Viet Leader’s Anti-Corruption Campaign Continues to Fizzle
Ten Years of Vietnam’s Fiery Furnace
By: David Brown
The numbers were large, showing an impressive increase in the scope and number of prosecutions. Even so, Vietnam’s Communist Party wisely chose not to declare victory when, on June 29, it marked the 10th anniversary of an anticorruption campaign closely identified with the party’s aging leader, Nguyễn Phú Trọng.
Among the spate of statistics were these, according to an Information Ministry newswire:
168,000 CPV members have been disciplined and 7390 “punished for corruption or links with corruption,” including “170 officials under the Party Central Committee’s management.”
16,699 cases of corruption, abuse of position, and economic-related irregularities have been prosecuted. US$2.6 billion worth of ‘corrupt assets’ have been recovered, including 76,000 hectares of wrongfully appropriated land. US$41.8 billion in fines have been levied.
“Despite many complications, continuous efforts are needed to stop wrongdoings,” General Secretary Trọng told more than 80,000 party members said to be tuned into a closed-circuit broadcast of the conference from the CPV’s Central Committee chamber in Hanoi.
Trọng ís right. His war on corruption is far from won. Scandals bared early this year offer convincing evidence that no matter how many officials are found out and punished, self-dealing – officials taking advantage of their position to further their private interests – remains ubiquitous. Reflecting on these scandals, Vietnamese commentators appear to agree that (1) nearly everyone who occupies a senior position is somehow compromised, and (2) the one thing comrades don’t do is rat on each other.
Up to the end of 2021, Vietnam’s citizenry seemed to be well-satisfied with their government’s management of the Covid pandemic. Then came the unsettling revelation of two Covid-related schemes to rip off the public for the benefit of well-placed bureaucrats.
One is the Việt Á scandal, a far-reaching conspiracy to monopolize the national market for Covid-19 test kits. The kits were publicly funded, designed by staff at the Military Academy of Medicine and manufactured by Việt Á, a medical supply company of obscure origin. As production began early in 2020, the Ministry of Health and local governments urged mass testing. Anxious citizens were eager to purchase the kits, which cost about US$20 and were advertised, falsely, as certified by the World Health Organization.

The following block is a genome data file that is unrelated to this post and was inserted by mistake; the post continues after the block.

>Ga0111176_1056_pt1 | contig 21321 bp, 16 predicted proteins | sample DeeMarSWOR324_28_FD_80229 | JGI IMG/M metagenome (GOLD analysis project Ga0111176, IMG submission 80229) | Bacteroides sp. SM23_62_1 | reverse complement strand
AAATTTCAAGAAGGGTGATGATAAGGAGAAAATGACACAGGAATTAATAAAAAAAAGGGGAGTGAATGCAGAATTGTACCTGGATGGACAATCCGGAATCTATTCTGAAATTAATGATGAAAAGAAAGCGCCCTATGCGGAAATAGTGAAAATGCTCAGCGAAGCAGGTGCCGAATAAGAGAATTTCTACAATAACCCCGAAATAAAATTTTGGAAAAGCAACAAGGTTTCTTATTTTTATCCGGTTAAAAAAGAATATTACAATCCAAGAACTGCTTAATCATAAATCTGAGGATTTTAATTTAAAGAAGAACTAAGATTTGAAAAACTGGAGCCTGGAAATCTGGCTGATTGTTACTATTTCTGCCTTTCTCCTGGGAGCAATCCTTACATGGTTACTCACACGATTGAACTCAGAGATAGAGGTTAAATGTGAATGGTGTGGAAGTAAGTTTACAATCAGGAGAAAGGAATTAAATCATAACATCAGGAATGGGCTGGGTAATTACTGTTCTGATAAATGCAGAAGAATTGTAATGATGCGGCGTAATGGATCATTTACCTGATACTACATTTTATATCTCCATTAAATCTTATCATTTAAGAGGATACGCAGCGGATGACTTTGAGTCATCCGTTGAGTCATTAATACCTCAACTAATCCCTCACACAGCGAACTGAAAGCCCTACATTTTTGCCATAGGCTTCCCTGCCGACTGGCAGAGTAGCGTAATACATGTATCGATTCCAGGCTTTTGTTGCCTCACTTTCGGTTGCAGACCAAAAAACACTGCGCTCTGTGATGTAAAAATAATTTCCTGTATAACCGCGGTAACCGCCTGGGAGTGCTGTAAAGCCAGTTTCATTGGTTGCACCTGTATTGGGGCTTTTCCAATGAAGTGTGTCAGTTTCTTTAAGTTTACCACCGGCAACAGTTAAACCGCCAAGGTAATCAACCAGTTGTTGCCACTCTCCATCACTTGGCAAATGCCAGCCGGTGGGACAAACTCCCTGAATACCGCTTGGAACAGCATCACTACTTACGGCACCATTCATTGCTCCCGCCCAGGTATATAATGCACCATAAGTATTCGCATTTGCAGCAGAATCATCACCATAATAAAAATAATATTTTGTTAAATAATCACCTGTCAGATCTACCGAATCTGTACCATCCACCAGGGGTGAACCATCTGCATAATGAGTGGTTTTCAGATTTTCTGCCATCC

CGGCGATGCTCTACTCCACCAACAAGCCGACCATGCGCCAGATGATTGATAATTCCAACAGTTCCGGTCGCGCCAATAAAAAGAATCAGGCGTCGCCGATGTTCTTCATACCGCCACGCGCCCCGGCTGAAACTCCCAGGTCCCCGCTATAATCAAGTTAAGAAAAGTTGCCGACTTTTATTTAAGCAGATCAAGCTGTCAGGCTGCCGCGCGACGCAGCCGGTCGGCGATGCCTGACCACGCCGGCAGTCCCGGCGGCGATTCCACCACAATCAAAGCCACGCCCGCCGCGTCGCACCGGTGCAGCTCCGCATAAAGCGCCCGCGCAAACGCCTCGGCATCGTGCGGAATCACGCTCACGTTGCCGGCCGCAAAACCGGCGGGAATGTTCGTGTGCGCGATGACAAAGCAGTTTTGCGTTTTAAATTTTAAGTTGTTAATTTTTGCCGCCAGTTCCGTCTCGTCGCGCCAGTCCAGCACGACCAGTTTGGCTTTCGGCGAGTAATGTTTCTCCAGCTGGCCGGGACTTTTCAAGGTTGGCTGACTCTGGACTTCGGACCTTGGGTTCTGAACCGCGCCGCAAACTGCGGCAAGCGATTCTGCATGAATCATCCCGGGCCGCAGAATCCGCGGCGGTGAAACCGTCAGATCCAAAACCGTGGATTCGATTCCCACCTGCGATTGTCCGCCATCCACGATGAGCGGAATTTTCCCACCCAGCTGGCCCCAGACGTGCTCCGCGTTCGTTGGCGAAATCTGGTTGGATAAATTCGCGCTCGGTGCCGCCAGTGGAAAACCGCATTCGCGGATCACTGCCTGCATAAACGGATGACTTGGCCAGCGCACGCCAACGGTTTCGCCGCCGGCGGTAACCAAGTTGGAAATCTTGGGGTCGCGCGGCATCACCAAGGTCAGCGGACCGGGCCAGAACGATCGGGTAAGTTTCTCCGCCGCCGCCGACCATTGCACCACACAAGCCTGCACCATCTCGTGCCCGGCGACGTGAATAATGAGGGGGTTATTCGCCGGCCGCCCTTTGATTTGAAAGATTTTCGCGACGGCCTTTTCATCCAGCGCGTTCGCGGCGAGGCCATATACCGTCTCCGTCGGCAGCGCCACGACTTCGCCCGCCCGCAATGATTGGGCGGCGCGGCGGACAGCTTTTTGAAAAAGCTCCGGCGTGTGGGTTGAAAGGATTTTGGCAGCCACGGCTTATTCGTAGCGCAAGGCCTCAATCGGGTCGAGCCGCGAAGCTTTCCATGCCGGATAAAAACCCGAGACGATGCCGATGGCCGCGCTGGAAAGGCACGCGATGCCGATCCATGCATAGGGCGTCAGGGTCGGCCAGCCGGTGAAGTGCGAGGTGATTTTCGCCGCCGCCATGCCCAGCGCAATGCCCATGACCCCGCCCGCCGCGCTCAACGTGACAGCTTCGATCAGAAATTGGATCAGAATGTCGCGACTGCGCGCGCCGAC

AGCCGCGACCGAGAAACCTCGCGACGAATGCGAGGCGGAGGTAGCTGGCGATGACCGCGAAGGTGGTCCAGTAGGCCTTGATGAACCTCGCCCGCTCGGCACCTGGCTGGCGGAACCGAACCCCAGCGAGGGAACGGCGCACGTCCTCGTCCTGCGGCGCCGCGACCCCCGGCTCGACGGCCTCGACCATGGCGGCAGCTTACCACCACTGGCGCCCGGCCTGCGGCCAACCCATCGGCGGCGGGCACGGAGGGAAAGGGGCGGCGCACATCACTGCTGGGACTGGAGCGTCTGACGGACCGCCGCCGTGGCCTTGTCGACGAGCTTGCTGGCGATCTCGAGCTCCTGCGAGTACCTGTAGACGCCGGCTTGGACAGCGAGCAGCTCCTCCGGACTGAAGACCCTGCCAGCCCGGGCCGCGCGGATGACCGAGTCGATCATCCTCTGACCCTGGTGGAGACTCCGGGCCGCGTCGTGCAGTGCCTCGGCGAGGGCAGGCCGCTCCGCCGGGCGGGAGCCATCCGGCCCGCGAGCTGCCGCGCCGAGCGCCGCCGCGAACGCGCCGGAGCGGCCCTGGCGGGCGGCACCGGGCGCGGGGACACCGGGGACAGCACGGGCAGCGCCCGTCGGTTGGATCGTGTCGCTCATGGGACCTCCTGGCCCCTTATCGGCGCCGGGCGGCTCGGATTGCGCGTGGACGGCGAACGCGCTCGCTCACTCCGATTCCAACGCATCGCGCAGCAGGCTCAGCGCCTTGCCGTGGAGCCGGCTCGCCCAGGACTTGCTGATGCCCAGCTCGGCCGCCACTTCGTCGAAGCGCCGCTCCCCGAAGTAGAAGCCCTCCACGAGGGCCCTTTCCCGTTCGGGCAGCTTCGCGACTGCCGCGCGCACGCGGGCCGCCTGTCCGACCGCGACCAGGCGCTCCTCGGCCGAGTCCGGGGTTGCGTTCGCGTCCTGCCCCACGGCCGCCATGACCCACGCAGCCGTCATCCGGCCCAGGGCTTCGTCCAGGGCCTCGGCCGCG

By the time someone tipped off the national police, a nationwide chain of kickbacks was well-established, extending from local health center officials up to the most senior level of the Ministries of Health and of Science and Technology.
The second scheme targeted tens of thousands of citizens stranded overseas when Vietnam and other nations closed their borders to international air travel. Desperate to get home, many handed over huge sums for seats on Vietnam-bound chartered planes. Staff of the Ministry of Foreign Affairs, from vice consuls in Vietnamese missions abroad all the way up to the vice minister responsible for consular services, hastened to exploit this lucrative opportunity. But, alas for the perpetrators, it was again just a matter of time until this multilayered scheme was busted.
For Trọng, these highly public scandals must be especially disappointing. Both struck a particularly sensitive vein: public health and welfare.
Most instances of institutional corruption in Vietnam thrive in murky spaces where public officials and those with private capital contrive to share illicit gains via stock manipulation, conversion of farmland to commercial uses, or kickbacks on procurement contracts. By contrast, the Việt Á and repatriation airfare ripoff scandals directly exploited the pandemic-induced fears of ordinary citizens who quite understandably were outraged.